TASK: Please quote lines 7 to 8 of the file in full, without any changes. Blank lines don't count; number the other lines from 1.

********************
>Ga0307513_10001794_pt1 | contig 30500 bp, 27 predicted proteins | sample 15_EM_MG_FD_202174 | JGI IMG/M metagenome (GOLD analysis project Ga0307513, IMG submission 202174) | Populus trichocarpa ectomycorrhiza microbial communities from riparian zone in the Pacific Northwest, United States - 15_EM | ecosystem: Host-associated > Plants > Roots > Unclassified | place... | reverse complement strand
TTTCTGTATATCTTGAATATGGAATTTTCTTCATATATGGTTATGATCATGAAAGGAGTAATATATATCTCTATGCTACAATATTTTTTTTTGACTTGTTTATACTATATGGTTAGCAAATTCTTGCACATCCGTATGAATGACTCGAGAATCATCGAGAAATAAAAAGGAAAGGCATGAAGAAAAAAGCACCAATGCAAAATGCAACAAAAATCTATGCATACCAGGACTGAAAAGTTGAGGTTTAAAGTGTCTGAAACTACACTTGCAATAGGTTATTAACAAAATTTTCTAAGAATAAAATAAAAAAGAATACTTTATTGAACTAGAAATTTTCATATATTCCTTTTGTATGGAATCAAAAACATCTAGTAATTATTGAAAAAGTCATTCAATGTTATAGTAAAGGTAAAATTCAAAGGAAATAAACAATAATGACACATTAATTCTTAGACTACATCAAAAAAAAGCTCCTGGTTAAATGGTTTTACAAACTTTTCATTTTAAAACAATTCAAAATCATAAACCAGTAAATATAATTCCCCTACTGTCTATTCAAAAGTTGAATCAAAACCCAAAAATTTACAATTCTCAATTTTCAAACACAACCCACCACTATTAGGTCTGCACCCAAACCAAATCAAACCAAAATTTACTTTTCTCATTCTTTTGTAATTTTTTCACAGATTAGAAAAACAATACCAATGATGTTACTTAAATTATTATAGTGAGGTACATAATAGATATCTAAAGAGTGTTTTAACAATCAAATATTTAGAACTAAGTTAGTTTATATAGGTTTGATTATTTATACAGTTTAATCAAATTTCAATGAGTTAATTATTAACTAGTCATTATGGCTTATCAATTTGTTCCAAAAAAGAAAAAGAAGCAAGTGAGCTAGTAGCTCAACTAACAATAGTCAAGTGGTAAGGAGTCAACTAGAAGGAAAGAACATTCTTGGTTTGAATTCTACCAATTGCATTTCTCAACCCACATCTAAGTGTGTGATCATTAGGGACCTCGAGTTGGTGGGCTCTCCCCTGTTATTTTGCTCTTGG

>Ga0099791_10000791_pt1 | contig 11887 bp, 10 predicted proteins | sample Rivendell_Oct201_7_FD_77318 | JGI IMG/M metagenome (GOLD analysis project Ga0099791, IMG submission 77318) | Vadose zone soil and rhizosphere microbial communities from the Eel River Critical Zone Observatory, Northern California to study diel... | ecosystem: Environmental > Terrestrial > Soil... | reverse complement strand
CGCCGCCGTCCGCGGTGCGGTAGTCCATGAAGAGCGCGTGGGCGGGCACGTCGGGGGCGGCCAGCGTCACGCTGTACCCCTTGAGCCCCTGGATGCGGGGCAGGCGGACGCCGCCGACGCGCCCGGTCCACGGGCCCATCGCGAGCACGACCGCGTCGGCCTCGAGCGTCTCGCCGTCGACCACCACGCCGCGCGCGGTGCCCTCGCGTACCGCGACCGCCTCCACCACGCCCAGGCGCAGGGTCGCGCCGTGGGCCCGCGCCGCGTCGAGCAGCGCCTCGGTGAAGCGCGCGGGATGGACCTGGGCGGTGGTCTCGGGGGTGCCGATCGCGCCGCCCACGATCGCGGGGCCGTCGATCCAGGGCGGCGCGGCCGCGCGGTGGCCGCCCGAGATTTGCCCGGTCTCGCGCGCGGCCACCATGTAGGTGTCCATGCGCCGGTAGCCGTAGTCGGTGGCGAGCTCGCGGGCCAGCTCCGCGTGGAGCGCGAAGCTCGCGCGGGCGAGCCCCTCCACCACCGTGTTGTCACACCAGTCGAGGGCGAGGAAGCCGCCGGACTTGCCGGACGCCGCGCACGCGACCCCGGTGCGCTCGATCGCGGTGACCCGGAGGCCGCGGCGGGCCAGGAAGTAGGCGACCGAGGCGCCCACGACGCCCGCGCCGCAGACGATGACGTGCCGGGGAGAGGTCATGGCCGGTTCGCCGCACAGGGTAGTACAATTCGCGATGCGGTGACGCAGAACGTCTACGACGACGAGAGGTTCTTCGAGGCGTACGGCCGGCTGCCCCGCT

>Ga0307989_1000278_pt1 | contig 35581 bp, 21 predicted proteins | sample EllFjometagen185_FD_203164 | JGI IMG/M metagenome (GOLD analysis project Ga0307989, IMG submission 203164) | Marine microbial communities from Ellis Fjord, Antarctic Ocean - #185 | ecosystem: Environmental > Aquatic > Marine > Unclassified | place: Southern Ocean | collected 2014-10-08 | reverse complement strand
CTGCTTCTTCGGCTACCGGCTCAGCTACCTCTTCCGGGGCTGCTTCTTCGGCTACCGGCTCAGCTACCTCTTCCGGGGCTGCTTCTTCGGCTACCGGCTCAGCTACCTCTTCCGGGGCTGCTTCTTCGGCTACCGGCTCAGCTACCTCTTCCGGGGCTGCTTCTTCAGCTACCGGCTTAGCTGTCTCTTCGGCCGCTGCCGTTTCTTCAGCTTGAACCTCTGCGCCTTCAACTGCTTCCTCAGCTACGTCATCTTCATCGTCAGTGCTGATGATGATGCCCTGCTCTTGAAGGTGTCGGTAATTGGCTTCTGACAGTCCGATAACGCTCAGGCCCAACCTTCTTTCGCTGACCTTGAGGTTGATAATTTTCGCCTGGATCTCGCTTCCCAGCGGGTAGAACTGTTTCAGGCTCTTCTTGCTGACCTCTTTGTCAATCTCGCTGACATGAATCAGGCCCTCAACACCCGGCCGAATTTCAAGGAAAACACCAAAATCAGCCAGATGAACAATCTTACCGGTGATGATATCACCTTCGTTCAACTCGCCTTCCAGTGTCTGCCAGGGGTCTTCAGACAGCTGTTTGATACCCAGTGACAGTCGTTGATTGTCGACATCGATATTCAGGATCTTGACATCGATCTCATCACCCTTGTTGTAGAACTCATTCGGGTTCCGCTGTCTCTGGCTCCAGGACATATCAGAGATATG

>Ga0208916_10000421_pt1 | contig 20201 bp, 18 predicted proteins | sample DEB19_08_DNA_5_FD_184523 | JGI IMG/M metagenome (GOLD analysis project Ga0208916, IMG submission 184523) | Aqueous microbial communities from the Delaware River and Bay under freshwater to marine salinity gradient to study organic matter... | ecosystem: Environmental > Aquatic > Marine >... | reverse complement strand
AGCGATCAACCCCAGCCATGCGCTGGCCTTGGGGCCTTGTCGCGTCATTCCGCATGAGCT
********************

>Ga0208916_10000421_pt1 | contig 20201 bp, 18 predicted proteins | sample DEB19_08_DNA_5_FD_184523 | JGI IMG/M metagenome (GOLD analysis project Ga0208916, IMG submission 184523) | Aqueous microbial communities from the Delaware River and Bay under freshwater to marine salinity gradient to study organic matter... | ecosystem: Environmental > Aquatic > Marine >... | reverse complement strand
AGCGATCAACCCCAGCCATGCGCTGGCCTTGGGGCCTTGTCGCGTCATTCCGCATGAGCT